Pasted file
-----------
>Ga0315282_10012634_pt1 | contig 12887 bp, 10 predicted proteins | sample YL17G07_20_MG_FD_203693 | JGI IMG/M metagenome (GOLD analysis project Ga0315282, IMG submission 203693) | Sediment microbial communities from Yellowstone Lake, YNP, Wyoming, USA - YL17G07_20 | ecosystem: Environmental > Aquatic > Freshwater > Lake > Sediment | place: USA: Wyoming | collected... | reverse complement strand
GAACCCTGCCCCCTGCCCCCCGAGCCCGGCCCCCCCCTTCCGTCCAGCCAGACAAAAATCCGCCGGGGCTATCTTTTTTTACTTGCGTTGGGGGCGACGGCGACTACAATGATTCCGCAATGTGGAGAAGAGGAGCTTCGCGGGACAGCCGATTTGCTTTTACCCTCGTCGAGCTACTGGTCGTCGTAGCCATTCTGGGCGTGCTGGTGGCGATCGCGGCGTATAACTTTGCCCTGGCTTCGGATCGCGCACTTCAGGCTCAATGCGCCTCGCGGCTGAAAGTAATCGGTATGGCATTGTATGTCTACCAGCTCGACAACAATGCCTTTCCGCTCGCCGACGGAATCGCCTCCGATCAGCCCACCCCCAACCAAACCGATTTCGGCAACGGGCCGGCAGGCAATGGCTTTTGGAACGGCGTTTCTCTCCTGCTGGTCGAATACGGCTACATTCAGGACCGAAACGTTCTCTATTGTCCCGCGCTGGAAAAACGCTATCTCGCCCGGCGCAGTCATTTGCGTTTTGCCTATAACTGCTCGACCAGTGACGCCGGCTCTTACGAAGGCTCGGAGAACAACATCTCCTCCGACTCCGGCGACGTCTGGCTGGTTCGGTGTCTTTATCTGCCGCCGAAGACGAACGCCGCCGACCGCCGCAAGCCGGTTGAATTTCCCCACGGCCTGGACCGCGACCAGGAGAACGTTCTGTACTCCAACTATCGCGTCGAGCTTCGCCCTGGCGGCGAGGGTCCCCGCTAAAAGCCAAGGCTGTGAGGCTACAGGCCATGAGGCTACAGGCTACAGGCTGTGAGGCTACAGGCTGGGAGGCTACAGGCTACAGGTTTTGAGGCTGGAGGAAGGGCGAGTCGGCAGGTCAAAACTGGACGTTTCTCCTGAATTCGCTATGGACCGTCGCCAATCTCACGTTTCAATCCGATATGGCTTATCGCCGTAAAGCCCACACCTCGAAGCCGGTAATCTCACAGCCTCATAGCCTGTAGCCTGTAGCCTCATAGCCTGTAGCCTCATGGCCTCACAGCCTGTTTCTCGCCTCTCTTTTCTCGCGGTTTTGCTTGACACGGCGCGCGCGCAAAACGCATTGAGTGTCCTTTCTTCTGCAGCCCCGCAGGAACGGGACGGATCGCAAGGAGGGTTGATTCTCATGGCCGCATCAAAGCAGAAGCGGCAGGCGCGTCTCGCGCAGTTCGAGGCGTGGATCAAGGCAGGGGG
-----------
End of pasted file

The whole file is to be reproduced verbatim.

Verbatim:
>Ga0315282_10012634_pt1 | contig 12887 bp, 10 predicted proteins | sample YL17G07_20_MG_FD_203693 | JGI IMG/M metagenome (GOLD analysis project Ga0315282, IMG submission 203693) | Sediment microbial communities from Yellowstone Lake, YNP, Wyoming, USA - YL17G07_20 | ecosystem: Environmental > Aquatic > Freshwater > Lake > Sediment | place: USA: Wyoming | collected... | reverse complement strand
GAACCCTGCCCCCTGCCCCCCGAGCCCGGCCCCCCCCTTCCGTCCAGCCAGACAAAAATCCGCCGGGGCTATCTTTTTTTACTTGCGTTGGGGGCGACGGCGACTACAATGATTCCGCAATGTGGAGAAGAGGAGCTTCGCGGGACAGCCGATTTGCTTTTACCCTCGTCGAGCTACTGGTCGTCGTAGCCATTCTGGGCGTGCTGGTGGCGATCGCGGCGTATAACTTTGCCCTGGCTTCGGATCGCGCACTTCAGGCTCAATGCGCCTCGCGGCTGAAAGTAATCGGTATGGCATTGTATGTCTACCAGCTCGACAACAATGCCTTTCCGCTCGCCGACGGAATCGCCTCCGATCAGCCCACCCCCAACCAAACCGATTTCGGCAACGGGCCGGCAGGCAATGGCTTTTGGAACGGCGTTTCTCTCCTGCTGGTCGAATACGGCTACATTCAGGACCGAAACGTTCTCTATTGTCCCGCGCTGGAAAAACGCTATCTCGCCCGGCGCAGTCATTTGCGTTTTGCCTATAACTGCTCGACCAGTGACGCCGGCTCTTACGAAGGCTCGGAGAACAACATCTCCTCCGACTCCGGCGACGTCTGGCTGGTTCGGTGTCTTTATCTGCCGCCGAAGACGAACGCCGCCGACCGCCGCAAGCCGGTTGAATTTCCCCACGGCCTGGACCGCGACCAGGAGAACGTTCTGTACTCCAACTATCGCGTCGAGCTTCGCCCTGGCGGCGAGGGTCCCCGCTAAAAGCCAAGGCTGTGAGGCTACAGGCCATGAGGCTACAGGCTACAGGCTGTGAGGCTACAGGCTGGGAGGCTACAGGCTACAGGTTTTGAGGCTGGAGGAAGGGCGAGTCGGCAGGTCAAAACTGGACGTTTCTCCTGAATTCGCTATGGACCGTCGCCAATCTCACGTTTCAATCCGATATGGCTTATCGCCGTAAAGCCCACACCTCGAAGCCGGTAATCTCACAGCCTCATAGCCTGTAGCCTGTAGCCTCATAGCCTGTAGCCTCATGGCCTCACAGCCTGTTTCTCGCCTCTCTTTTCTCGCGGTTTTGCTTGACACGGCGCGCGCGCAAAACGCATTGAGTGTCCTTTCTTCTGCAGCCCCGCAGGAACGGGACGGATCGCAAGGAGGGTTGATTCTCATGGCCGCATCAAAGCAGAAGCGGCAGGCGCGTCTCGCGCAGTTCGAGGCGTGGATCAAGGCAGGGGG